Summary of Risks: Remind your investor right up front that you will do your best to make this production a success, but there is no guarantee that you will ever turn a profit.

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Summary of Principles: Write a short biography for each person responsible for your production, with a picture of their face. It could only be you. Include any relevant links that will increase your credibility such as: B. Your IMDb profile.

Narrative biographies: List all members of the production team with a quick one-line bio, relevant links, and their film credits.

Business structure: If you have an LLC, you must state that you are seeking an active investor in a limited liability company. In an ideal world, you would have a passive investor hand you a stack of green and let you run with it, but in the real world, most people would like to have a hand in how their money is spent. If you state in your prospectus that you’re looking for a passive investor, you’ll be faced with a lot of paperwork, and the SEC will come down with a hammer if you don’t follow protocol exactly. The main selling point of the LLC is that all members are protected from liability for actions and debt. If you don’t have an LLC, write a short paragraph outlining the business agreement and attach a copy to the end of your prospectus as a PDF file labeled “Schedule A.”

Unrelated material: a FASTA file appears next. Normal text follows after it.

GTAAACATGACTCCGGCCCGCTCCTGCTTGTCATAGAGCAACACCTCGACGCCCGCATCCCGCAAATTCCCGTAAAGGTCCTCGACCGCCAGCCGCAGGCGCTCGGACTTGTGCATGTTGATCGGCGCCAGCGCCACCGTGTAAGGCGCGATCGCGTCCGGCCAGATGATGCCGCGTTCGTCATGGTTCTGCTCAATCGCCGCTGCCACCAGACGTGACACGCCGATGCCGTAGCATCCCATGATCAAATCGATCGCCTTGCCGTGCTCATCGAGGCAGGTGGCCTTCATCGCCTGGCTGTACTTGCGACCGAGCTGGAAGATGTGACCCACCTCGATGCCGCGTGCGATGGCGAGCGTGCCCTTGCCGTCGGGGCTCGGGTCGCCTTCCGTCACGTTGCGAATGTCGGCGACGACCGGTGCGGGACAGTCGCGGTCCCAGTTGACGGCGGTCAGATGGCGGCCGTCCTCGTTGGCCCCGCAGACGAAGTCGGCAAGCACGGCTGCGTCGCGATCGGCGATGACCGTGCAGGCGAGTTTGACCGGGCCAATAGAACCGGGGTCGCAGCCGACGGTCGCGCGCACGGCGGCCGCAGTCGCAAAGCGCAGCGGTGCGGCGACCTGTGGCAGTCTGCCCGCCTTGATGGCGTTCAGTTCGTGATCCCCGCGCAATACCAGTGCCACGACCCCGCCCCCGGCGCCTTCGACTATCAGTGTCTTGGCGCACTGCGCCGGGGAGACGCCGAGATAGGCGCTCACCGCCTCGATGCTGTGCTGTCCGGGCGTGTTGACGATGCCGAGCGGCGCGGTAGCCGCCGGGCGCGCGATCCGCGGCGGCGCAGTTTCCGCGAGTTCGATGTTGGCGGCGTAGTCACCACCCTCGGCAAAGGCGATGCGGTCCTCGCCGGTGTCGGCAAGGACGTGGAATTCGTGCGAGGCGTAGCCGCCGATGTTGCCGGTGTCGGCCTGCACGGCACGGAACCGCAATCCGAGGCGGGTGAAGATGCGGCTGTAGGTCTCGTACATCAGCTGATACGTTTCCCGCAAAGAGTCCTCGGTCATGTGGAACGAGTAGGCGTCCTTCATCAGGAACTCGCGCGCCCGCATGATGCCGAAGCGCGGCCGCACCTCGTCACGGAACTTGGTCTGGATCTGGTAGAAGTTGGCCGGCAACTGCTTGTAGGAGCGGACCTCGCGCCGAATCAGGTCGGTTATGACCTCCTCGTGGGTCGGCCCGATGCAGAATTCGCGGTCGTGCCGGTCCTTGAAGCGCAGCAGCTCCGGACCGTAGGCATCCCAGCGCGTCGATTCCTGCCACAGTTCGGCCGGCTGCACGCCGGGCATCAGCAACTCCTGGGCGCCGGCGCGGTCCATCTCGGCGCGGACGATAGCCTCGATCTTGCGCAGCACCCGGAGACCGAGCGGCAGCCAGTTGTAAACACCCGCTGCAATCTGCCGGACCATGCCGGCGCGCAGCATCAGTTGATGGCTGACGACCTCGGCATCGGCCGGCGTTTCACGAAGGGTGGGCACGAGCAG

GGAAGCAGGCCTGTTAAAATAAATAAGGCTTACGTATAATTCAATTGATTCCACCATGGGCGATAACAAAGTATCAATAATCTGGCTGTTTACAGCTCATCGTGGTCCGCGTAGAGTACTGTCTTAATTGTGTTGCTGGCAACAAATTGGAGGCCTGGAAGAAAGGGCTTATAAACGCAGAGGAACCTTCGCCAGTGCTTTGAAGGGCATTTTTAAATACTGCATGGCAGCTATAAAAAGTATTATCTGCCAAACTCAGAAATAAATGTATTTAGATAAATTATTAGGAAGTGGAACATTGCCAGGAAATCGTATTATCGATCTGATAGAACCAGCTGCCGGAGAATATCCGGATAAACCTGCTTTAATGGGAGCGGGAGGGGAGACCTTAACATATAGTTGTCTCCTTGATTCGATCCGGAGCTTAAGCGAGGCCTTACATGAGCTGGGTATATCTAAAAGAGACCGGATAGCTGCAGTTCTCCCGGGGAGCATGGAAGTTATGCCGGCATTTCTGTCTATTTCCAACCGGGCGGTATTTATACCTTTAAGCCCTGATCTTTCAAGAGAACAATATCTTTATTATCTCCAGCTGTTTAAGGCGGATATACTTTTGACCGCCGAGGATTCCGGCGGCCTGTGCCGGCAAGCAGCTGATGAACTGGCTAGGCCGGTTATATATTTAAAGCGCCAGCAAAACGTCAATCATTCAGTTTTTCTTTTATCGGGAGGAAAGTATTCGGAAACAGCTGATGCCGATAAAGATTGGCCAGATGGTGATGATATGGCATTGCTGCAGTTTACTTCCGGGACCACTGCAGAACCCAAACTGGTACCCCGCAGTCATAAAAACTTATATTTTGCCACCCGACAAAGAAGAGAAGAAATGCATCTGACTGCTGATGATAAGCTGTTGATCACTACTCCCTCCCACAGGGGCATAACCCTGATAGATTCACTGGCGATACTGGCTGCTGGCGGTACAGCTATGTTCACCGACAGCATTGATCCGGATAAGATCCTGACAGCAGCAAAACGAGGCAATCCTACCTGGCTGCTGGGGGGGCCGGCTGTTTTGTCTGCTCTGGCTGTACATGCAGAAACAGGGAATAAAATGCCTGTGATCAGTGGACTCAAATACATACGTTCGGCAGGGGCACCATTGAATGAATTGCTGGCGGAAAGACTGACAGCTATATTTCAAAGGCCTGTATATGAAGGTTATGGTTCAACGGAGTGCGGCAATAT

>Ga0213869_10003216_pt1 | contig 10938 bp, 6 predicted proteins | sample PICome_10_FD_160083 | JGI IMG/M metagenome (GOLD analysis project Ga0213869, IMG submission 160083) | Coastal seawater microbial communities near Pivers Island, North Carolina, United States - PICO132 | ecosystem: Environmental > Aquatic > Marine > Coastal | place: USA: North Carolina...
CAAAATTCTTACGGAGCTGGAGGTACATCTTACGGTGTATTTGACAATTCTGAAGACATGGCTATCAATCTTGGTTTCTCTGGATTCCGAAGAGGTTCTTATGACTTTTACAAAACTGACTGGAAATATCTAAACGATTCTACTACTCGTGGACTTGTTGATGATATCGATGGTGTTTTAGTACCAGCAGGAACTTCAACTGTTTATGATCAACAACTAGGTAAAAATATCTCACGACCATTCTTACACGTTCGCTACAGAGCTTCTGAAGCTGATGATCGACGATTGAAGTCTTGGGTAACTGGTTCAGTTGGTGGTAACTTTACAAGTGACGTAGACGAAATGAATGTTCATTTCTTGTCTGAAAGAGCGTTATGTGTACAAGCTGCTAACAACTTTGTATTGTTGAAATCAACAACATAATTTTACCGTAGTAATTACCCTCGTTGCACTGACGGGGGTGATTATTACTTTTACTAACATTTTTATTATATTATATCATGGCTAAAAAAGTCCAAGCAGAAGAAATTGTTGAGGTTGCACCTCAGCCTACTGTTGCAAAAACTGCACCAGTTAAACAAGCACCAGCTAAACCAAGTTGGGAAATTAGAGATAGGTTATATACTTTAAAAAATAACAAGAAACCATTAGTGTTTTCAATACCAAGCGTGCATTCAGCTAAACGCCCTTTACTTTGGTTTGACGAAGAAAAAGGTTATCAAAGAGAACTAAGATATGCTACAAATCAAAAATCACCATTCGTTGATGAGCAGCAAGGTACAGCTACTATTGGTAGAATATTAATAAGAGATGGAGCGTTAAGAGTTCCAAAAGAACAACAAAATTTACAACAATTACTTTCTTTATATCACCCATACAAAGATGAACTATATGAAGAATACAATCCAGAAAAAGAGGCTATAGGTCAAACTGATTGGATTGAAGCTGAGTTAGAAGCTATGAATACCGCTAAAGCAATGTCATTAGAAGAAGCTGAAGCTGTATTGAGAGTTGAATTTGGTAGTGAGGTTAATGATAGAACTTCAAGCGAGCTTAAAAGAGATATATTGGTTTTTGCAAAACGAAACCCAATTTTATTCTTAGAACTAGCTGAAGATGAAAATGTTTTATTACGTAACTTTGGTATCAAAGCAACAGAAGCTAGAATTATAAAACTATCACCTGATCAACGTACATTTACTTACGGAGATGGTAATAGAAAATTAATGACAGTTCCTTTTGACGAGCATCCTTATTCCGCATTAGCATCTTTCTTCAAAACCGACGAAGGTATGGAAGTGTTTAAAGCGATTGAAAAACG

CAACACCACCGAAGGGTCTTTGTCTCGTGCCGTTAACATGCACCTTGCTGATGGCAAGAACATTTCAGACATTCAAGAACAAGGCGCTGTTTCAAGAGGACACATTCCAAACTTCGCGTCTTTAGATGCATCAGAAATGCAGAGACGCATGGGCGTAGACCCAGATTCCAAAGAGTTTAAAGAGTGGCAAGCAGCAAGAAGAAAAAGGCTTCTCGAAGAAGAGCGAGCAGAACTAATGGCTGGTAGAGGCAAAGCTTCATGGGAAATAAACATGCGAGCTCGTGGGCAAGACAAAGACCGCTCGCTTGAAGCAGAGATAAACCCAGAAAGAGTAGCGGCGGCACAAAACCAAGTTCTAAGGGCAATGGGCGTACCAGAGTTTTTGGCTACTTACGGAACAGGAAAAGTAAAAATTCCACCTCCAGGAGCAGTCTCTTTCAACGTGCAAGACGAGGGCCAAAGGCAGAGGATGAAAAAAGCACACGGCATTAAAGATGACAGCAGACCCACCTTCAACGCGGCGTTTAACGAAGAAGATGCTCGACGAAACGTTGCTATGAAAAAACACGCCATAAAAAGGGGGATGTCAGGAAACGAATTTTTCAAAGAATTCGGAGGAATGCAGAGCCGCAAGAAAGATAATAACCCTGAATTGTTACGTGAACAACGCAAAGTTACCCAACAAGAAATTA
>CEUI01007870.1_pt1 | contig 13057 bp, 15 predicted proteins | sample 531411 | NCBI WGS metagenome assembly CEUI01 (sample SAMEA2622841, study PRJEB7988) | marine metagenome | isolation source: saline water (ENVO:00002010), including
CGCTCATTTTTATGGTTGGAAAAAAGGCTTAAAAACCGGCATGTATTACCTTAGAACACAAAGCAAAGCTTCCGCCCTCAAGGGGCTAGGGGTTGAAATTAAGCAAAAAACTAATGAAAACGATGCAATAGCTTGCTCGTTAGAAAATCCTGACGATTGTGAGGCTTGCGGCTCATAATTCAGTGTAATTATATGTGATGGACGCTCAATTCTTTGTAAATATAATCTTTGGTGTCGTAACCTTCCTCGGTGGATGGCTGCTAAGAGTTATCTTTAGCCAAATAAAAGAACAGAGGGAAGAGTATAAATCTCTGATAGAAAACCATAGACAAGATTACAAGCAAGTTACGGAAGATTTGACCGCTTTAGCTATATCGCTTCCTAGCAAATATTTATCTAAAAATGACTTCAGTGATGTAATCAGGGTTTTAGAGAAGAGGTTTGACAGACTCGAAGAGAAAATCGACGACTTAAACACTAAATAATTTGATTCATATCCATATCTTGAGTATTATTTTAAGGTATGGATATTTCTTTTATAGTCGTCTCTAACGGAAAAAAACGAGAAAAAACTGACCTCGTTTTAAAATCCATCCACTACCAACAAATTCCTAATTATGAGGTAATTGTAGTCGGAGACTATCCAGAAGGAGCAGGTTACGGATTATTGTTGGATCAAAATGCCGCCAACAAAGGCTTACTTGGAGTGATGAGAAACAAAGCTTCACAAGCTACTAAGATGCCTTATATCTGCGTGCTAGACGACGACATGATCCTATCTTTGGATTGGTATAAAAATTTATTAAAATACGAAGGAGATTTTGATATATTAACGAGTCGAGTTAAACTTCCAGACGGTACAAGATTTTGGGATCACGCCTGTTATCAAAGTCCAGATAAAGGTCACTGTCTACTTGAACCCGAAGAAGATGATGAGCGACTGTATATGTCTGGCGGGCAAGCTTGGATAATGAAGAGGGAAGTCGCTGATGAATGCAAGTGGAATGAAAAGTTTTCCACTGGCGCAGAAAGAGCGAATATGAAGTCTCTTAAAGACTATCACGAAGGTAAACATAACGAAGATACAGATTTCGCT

Movie Summary: Write a half-page synopsis of your feature film. Make it come alive – really sell your story. Your investor has to love the concept if he/she wants to skip the dough.

Screenplay rights: Simply state: “(Production Company) has sole control and exclusive ownership of the script (script title) and all associated rights. Write your WGAw registration number followed by “Writers Guild of America, West.” Include the registrant’s full name.

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Market Snapshot: You will need to do some research here. If you’re writing a prospectus, you should have a budget with a pretty good idea of ​​how much that production is going to cost. Look for other films in the same genre as your script that have roughly the same budget and have made significant profits. List each with a brief description of the film, production budget, and earnings to date. The more references the better. Remember that your investor wants to make money and this is your opportunity to show him/her that it has happened and will happen again if he/she shells out the money.